L1 嘗試建議標題，但欠缺理據。 [最多1分] L2 能建議合適的標題，所提供之理據亦佳。 [最多3分]
標題︰ 例︰ - 堂堂帝國，小錯大禍 - 傻兵亂國
解釋︰ 例︰ - 漫畫中代表德國的父子錯誤使用望遠鏡，因而錯判英國巨獅的實力（以巨獅的大小比喻之）。這喻意德國不自量力，錯判形勢。
將建議漫畫的標題為「目中無人」。 首先，資料G出版自1914年10月的「英國」，而此時德國挑戰英國的霸權地位，但實情英國是傳統歐洲勁旅，而德國不過是新興國家，所以「目中無人」帶出不自量力的意思正符合漫畫內容。 其次，資料G象徵「英國」的獅子於「霍亨索倫偷鏡片」下弱不禁風，資料中的父子更明言「把它踩死」，意咪著德國將會打倒英國成為世界霸主。 然而，上述描述卻有違事實。 因資料A的英國獅子於「肉眼」下威猛慑人，張牙舞爪，該父子更道「哪裹出錯了吧」，這可推斷漫畫諷刺德國驕傲自大，看不起人，因此以「目中無人」為標題最好不過。
L1 答案含混，未能有效運用資料作答。 [最多1分] L2 答案清晰，能參考資料作有效解釋。 [最多3分]
作者不會支持德國在1914年參戰。 解釋︰ 例︰ - 作者用「失去理智」、「無知」等負面字詞形容「支持參戰的人」，並賤他們稱為「戰爭販子」，反映他不支持參戰。
資料H的作者不會支持德國於1914年參戰。 作者於資料H直指那大多數支持戰爭的人「失去理智」，失去思考和判斷力，憑感覺情緒胡亂支持戰爭，所以作者是不會支持德國在1914年參戰。 同時，作者認為支持戰爭的都是「好戰之徒」，不但熱衷於戰爭而且「無知」的，盲目地支持開戰，故作者不會支持德國於1914年參戰。 最後，作者指戰爭是「恐怖」的，認為戰爭將會讓生命受到威嚇，故他不會支持德國於1914年參戰。
L1 答案含混，未能有效使用資料及個人所知。 [最多2分] L2 答案缺乏均衡，僅能有效運用資料或個人所知。 [最多4分] L3 答案有力且均衡，能有效運用資料及個人所知。 [最多7分]
錯誤盤算︰ 例︰ - 德國錯估英國實力（資料G） - 開戰前夕，德國國內參戰氣氛濃厚，政府因而錯估戰爭的勝數。（資料H） - 德國基於施里芬計劃，錯誤估計英、俄等國的反應，導致提早出兵，戰鬥力大減。（個人所知） 其他因素︰ 例︰ - 泛日耳曼主義等極端民族主義點燃起戰火。（資料H） - 結盟制度、軍備競賽等使歐洲戰火蔓延。（個人所知） - 塞拉耶佛暗殺事件提供了所需的燎原星光，讓大戰發生。（個人所知）
題目所言確能成立。 第一，德國的錯誤盤算導致一戰。參考資料G，代表德國的父子用「霍亨索倫偷鏡片」觀察英國獅子弱不禁風，誤以為英國乃縛雞之力，宣言要「把它踩死」，主張發動戰爭把她征服，錯判形勢導致一戰爆發。 參考資料H，作者指指那些支持戰爭的民眾認為「再來四十年的和平」將會是德國的「不幸」，誤以為發動戰爭將為德國帶來豐厚利益，並「在勝利中把法國壓倒在地上」，錯判形勢以為德國將輕易擊倒法國而挑起一戰，實為盤算錯誤。 第二，英國的錯誤盤算導致一戰爆發。基於資料G的漫畫由英國出版，描繪英國獅子威猛懾人、威震四方，認為英國實力勢如破竹，德國父子動悉真相後喊「哪旅出了錯」停止進攻，誤以為德國不會貿然發動戰爭，確為錯誤盤算。 第三，奧匈的錯誤盤算導致一戰爆發。就我所知，奧匈於1914年6月28日塞拉耶佛危機後發出「最後通牒」，誤以為塞爾維亞選擇退讓結束危機。但卻弄巧成拙，塞爾維亞拒絕屈服反向奧匈出兵導致一戰爆發，實因錯誤盤算使然。 第四，俄國的錯誤盤算導致一戰爆發。就我所知，俄國於1914年發出「總動員令」支援塞爾維亞，共同對抗奧匈，錯判形勢誤以為勝券在握，但此舉惹來德國發出「最後通牒」將地區衝突演變成世界大戰，確因盤算錯誤導致。 然而，撇除錯誤盤算因素外還有其他因素導致一戰，但重要性較低。 第一，民族主義導致一戰。參考資料H，作者指「信奉日耳曼的主義的報章」都在鼓吹開戰，聲稱這是他們「渴望已久的時刻」，認為戰爭將為國家帶來民族光榮，極力拉攏民眾支持出兵，反映民族主義也導致第一次世界大戰爆發。 然而，錯誤盤算重要性較高。於因果關係而言，因為錯誤盤算誤判國家實力強弱，才導致民族主義情緒的高漲，相信他國將屈服於己國強大力量下，才導致第一次世界大戰爆發。 第二，同盟制度導致一戰。就我所知，三國同盟（1882）和三國協約（1907）的成立加強成員國開戰的決心，如塞拉耶佛危機（1914）後德國發出「空白支票」支持奧匈，奧匈堅定立場發出「最後通牒」拒絕讓步，導致第一次世界大戰爆發。 然而，因果關係而言，正因為錯誤盤算相信盟友的支援，如同為三國同盟的奧匈誤以為意大利將支持其軍事行動，加劇同盟國開戰決心，才導致第一次世界大戰爆發。 可見，題目所言成立。
(a) Suggest a caption for the cartoon in Source G. Justify your choice with reference to Source G. (3 marks)
Performance was satisfactory. The question required candidates to suggest a caption for the cartoon, and justify their choice with reference to Source G. most candidates made good use of the clues to justify the captions they suggested. Some weak candidates wrongly identified the country represented by the characters of the cartoon, and so lost marks. Others ignored the Source and gave irrelevant answers.
L1 Attempts to suggest a caption, marred by lack in justification. [max. 1] L2 Able to suggest an effective caption, with sound justification. [max. 3]
- Stupid mistake of an empire makes a big trouble - Idiotic soldiers doing harm to their country Explanation: e.g.
- In the cartoon, the father and son (Germany) used the telescope in a wrong way, and in turn made wrong evaluation of the strength of the British lion, as symbolized by its different sizes in the cartoon. This means that Germany overestimated its strength and the circumstantial advantages.
The caption for the cartoon is suggested as “Too big for his boots”. Firstly, Source G was published in “British newspaper” in October 1914. At this time, Germany was challenging the supremacy of Britain. However, Germany was just an emerging power while Britain was a traditional European power. Thus, the caption “Too big for his boots” can show the arrogance of Germany which is in line with the content of cartoon. Secondly, in Source G, the lion representing Britain was extremely weak under “Hohenzollern glasses”. The father and son even claimed to “step on it and kill it”, reflecting that Germany would beat Britain and become the supreme power. However, the above description was not the truth. In Source G, the lion representing Britain was fierce and strong under the “naked eye”. It can be deduced that the cartoon was satirizing Germany being arrogant. Thus, the caption “Too big for his boots” was the most suitable one.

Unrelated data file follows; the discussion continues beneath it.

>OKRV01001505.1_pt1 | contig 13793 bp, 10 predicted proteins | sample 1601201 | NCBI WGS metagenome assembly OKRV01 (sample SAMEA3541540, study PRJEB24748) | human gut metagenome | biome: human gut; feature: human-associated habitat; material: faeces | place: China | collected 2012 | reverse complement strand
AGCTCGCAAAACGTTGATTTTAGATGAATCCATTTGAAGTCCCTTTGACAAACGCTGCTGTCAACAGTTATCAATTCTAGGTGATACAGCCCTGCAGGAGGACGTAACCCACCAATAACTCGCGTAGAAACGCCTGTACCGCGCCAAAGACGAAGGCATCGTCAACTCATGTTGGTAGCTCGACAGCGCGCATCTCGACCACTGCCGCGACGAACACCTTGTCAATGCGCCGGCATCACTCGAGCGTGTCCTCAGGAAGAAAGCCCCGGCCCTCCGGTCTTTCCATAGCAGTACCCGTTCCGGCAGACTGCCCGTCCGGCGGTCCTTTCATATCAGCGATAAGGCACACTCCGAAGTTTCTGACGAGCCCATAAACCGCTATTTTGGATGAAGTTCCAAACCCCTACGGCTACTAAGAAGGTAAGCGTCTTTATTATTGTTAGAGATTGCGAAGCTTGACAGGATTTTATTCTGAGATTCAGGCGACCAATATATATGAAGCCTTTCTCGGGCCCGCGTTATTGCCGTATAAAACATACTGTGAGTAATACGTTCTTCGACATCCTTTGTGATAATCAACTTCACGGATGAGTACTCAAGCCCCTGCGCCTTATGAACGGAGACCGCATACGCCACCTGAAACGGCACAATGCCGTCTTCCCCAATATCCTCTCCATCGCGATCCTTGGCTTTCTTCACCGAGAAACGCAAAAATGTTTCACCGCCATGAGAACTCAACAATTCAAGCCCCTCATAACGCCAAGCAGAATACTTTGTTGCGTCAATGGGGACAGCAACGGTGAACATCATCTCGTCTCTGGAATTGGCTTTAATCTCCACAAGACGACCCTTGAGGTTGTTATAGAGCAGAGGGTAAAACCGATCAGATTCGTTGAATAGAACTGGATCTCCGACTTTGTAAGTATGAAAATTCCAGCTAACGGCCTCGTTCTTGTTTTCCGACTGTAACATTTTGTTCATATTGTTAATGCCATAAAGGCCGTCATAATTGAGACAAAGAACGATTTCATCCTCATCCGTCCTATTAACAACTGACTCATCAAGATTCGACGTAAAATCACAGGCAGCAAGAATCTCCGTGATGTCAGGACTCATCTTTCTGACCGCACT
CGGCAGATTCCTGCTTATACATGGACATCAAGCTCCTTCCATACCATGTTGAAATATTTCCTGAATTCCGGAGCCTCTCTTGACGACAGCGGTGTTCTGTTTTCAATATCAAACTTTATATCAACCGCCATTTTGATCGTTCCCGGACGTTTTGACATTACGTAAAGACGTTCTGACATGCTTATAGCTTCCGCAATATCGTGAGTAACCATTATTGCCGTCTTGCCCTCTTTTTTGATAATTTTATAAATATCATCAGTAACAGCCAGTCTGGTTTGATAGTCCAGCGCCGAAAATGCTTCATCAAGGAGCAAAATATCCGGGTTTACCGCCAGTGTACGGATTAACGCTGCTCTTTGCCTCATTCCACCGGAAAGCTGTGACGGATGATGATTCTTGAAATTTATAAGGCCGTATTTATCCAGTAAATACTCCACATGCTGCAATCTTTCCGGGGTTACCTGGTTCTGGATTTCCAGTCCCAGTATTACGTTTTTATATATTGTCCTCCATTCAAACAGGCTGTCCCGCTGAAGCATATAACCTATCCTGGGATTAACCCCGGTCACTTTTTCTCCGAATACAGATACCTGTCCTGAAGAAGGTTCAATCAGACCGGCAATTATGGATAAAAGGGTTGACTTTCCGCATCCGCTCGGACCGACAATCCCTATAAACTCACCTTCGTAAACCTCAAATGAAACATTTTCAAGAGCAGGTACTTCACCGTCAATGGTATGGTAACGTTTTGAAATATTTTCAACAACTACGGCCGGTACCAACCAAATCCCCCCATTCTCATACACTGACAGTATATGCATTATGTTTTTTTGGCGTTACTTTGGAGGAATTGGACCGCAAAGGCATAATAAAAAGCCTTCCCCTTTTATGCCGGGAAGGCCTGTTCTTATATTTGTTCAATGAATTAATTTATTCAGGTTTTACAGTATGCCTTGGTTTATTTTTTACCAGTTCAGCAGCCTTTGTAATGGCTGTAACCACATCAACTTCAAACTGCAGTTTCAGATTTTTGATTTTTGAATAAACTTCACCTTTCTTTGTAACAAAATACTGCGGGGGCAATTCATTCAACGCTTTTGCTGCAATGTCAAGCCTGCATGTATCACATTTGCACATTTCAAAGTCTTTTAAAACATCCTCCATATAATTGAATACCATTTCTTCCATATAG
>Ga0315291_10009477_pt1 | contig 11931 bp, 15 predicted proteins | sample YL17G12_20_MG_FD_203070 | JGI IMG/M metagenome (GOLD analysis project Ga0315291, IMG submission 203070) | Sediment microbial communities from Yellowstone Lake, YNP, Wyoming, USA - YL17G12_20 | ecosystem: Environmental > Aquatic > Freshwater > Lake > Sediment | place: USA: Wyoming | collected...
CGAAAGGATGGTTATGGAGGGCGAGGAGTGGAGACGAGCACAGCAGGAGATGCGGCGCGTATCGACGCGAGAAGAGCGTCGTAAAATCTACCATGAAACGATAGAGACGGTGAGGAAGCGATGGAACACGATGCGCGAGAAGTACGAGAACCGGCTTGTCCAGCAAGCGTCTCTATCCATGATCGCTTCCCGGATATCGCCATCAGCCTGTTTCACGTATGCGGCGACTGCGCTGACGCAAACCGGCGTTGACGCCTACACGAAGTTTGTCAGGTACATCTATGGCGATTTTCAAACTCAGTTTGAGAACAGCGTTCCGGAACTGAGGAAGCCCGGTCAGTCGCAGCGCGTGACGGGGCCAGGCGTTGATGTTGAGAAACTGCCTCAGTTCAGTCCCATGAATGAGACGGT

(b) Do you think that the author of Source H would support Germany’s participation in the war in 1914? Explain your answer with reference to the language used in Source H. (3 marks)
Performance was satisfactory. The question required candidates to explain whether the author of Source H would support Germany’s participation in the First World War with reference to the language used in the Source. Many candidates pointed out the author’s negative attitude, with appropriate clues related to ‘language’ used in the Source. A small number of candidates missed the key word ‘language’, and so wrote irrelevancies.
L1 Vague answer, ineffective in using the Source. [max. 1] L2 Clear answer, with good reference to the Source in making explanation. [max. 3]
The author would not support Germany’s participation in the war in 1914. Explanation: e.g.
- The used negative words such as ‘out of their mind’ and ‘ignorant’ to describe ‘the supporters of war’, and called them ‘war-mongers’. This reflected that he would not support Germany’s participation in the war in 1914.
The author of Source H would not support Germany’s participation in the war in 1914. According to Source H, the author pointed out that those war supporters were “out of their mind”. They had lost their critical thinking and supported war only by their fanaticism. Thus, the author would not support Germany to join the war in 1914. Moreover, in Source H, the author thought that war supporters were all “warlike fellows”. They were enthusiastic about war and also “ignorant” that they blindly supported to start war. Therefore, the author would not support Germany to join the war in 1914. Lastly, the author indicated “the horrors of war”, thinking that people’s lives would be threatened by war. Thus, he would not support Germany to join the war in 1914.